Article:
When Western authors came in contact with Hmong people, beginning in the 18th century, they referred to them in writing by ethnonyms assigned by the Chinese (i.e., Miao, or variants).This practice continued into the 20th century. Even ethnographers studying the Hmong people in Southeast Asia often referred to them as Meo, a corruption of Miao applied by Thai and Lao people to the Hmong. Although “Meo” was an official term, it was often used as an insult against Hmong people and it is considered to be highly derogatory.
In the middle of the 20th century, a concerted effort was made to refer to Hmong by their endonym in scholarly literature. By the 1970s, it became standard to refer to the entire ethnic group as “Hmong.” This was reinforced during the influx of Hmong immigrants to the United States after 1975. Research proliferated, much of it being directed toward the American Hmong Der community.Several states with Hmong populations issued official translations only in the Hmong Der dialect. At the same time, some “Mong” Leng people voiced concerns that the supposed inclusive term “Hmong” only served to exclude them from the national discourse.
The issue came to a head during the passage of California State Assembly Bill (AB) 78, in the 2003–2004 season. Introduced by Doua Vu and Assembly Member Sarah Reyes, District 31 (Fresno), the bill encouraged changes in secondary education curriculum to include information about the Secret War and the role of Hmong people in the war. Furthermore, the bill called for the use of oral histories and first hand accounts from Hmong people who had participated in the war and who were caught up in the aftermath. Originally, the language of the bill mentioned only “Hmong” people, intending to include the entire community. A number of Mong Leng activists, led by Dr. Paoze Thao (Professor of Linguistics and Education at California State University, Monterey Bay), drew attention to the problems associated with omitting “Mong” from the language of the bill. They noted that despite nearly equal numbers of Hmong Der and Mong Leng in the United States, resources are disproportionately directed toward the Hmong Der community. This includes not only scholarly research, but also the translation of materials, potentially including curriculum proposed by the bill. Despite these arguments, “Mong” was not added to the bill. In the version that passed the assembly, “Hmong” was replaced by “Southeast Asians”, a more broadly inclusive term.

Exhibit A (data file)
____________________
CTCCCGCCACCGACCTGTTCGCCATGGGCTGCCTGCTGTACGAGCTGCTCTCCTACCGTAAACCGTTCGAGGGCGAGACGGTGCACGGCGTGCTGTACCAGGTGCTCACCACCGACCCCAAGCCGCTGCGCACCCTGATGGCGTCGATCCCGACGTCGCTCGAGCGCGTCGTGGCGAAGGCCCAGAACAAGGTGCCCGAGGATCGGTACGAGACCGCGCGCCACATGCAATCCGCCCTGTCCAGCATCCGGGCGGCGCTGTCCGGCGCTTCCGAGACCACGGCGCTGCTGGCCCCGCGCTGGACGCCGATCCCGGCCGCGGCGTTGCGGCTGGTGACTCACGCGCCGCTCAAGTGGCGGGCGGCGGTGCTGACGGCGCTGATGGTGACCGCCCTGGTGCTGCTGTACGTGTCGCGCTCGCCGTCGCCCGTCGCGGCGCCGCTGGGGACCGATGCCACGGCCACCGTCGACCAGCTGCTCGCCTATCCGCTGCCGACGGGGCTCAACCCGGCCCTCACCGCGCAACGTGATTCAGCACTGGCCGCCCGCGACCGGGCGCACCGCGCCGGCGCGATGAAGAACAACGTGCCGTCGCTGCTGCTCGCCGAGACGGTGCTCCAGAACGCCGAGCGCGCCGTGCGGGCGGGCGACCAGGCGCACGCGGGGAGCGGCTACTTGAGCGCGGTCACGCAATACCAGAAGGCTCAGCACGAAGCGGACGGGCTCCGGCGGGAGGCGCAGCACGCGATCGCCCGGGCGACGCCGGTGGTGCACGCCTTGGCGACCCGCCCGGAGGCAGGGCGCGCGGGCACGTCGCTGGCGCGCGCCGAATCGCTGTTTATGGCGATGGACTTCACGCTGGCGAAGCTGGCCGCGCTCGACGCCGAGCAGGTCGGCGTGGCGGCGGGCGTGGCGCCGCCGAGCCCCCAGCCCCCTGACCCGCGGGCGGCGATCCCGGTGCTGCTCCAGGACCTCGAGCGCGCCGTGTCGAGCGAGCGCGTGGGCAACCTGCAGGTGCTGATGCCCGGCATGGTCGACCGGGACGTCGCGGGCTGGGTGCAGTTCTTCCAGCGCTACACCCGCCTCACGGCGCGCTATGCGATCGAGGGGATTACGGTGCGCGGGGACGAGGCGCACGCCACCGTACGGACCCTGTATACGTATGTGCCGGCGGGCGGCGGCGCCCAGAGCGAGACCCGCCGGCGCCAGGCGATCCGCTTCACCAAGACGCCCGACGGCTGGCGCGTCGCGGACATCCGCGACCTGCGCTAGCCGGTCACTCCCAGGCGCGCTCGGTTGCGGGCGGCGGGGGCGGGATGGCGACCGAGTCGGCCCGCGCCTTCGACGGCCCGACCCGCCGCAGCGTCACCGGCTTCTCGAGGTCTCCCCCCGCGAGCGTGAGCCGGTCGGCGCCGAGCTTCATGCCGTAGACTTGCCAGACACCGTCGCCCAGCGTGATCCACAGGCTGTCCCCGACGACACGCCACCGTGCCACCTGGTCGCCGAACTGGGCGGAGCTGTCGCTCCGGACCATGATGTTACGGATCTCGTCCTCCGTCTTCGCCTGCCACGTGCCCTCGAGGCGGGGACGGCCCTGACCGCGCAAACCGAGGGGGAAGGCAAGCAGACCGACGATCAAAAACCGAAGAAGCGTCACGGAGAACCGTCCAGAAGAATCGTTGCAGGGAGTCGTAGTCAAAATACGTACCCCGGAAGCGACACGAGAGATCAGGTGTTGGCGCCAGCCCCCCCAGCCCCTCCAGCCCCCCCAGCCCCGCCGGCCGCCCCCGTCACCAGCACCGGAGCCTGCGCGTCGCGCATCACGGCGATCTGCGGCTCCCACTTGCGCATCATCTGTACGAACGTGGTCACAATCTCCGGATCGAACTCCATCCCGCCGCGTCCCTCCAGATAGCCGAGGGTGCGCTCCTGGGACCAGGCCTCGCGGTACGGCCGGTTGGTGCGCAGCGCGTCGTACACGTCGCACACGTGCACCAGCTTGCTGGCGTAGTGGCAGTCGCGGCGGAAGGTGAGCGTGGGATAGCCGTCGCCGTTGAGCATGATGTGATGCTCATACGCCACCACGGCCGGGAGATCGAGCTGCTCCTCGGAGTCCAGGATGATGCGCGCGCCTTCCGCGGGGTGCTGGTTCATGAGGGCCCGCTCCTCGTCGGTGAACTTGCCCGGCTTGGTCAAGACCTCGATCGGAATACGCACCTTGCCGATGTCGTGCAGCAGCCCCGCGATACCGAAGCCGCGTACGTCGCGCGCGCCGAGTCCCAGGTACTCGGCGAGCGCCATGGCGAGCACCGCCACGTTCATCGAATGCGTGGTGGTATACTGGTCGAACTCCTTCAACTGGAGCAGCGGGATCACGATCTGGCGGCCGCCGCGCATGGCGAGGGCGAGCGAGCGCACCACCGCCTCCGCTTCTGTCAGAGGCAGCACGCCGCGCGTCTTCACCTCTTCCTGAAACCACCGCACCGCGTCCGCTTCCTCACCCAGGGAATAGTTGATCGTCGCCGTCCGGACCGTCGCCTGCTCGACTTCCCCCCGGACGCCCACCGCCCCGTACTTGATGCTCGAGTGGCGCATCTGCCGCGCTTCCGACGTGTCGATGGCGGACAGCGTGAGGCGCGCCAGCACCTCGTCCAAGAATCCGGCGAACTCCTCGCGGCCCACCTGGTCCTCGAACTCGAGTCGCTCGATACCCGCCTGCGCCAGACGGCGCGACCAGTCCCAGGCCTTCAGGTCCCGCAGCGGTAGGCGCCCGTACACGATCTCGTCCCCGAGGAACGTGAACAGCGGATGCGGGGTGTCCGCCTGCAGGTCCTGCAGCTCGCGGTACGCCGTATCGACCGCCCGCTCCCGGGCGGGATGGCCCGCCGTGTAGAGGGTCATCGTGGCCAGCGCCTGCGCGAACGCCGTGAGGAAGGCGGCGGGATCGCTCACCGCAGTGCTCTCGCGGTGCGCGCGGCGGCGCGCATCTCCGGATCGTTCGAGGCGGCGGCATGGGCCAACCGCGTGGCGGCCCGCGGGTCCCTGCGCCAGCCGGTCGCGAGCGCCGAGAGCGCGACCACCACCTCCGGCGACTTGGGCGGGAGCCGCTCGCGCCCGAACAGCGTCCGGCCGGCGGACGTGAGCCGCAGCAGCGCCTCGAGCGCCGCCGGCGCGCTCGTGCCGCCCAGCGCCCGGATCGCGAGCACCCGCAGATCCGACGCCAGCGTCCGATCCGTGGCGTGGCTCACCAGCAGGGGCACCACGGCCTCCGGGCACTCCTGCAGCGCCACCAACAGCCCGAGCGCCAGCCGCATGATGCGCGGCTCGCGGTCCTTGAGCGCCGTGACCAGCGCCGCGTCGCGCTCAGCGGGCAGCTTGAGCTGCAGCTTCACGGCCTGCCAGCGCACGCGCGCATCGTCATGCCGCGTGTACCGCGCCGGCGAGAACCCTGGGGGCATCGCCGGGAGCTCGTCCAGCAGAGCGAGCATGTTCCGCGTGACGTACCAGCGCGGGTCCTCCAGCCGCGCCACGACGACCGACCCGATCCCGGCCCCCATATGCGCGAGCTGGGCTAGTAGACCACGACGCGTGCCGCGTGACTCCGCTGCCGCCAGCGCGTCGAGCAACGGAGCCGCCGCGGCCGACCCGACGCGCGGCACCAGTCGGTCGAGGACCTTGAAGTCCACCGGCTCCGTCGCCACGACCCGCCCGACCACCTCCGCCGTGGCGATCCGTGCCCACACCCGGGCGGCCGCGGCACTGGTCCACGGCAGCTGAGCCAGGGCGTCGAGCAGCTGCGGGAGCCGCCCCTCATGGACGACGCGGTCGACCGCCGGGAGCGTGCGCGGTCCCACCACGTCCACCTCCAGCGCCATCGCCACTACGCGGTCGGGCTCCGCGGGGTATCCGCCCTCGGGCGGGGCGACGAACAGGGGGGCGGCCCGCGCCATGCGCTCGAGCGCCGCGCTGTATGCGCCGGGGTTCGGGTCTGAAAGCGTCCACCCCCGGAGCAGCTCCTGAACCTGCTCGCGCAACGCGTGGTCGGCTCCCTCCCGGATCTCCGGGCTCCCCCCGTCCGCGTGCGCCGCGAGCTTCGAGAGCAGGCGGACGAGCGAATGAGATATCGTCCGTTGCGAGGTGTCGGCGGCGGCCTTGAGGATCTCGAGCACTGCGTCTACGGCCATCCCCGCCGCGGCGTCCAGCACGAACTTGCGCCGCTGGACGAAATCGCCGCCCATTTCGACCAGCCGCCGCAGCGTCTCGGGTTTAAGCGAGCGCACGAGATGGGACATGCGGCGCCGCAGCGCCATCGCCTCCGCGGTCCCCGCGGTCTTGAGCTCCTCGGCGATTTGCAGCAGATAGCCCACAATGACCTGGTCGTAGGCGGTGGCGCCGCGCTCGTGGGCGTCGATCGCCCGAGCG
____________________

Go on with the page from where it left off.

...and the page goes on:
Dr. Paoze Thao and some others feel strongly that “Hmong” can refer to only Hmong Der people and does not include “Mong” Leng people. He feels that the usage of “Hmong” in reference to both groups perpetuates the marginalization of Mong Leng language and culture. Thus, he advocates the usage of both “Hmong” and “Mong” when referring to the entire ethnic group. Other scholars, including anthropologist Dr. Gary Yia Lee (a Hmong Der person), suggest that “Hmong” has been used for the past 30 years to refer to the entire community and that the inclusion of Mong Leng people is understood. Some argue that such distinctions create unnecessary divisions within the global community and will only confuse non-Hmong and Mong people trying to learn more about Hmong and Mong history and culture.
As a compromise alternative, the ethnologist Jacques Lemoine has begun to use the term (H)mong when referring to the entirety of the Hmong and Mong community.
The Hmong culture usually consists of a dominant hierarchy within the family. Males hold dominance over females and thus, a father is considered the head in each household. Courtships take place during the night when a man goes to visit a woman at her house and tries to woo her with sweet-talks through the thin walls of the house where the woman’s bedroom may be located. If a man kidnaps an unwilling woman as a bride, she would have to marry him or risk having a tarnished reputation.
Today, bridenapping is uncommon because those marriages can end in divorce since women are no longer afraid of a tarnished reputation. During a marriage, the man pays the woman’s family for taking away a daughter who is economically essential to her parents. Hmong women retain their own maiden names following marriage, but attends to the ancestors of their husbands. The children they bear take their husbands’ clan names. Consequently, the Hmong favour having sons over daughters because sons perpetuate the clan.
The Hmong practice shamanism and ancestor worship. Like other animists, they also believe that all things are endowed with spiritual beings and so should be respected.
See Anne Fadiman’s ethnography The Spirit Catches You and You Fall Down for more info.
Hmong families in Thailand, Vietnam, and Laos practice subsistence agriculture, supplemented by hunting and some foraging. Although they have chickens, pigs and cows, the traditional staple of the Hmong consists mostly of vegetable dishes and rice. Domestic animals are highly valued and killed for consumption only during special events such as the New Year’s Festival or during events such as a birth, marriage, or funeral ritual.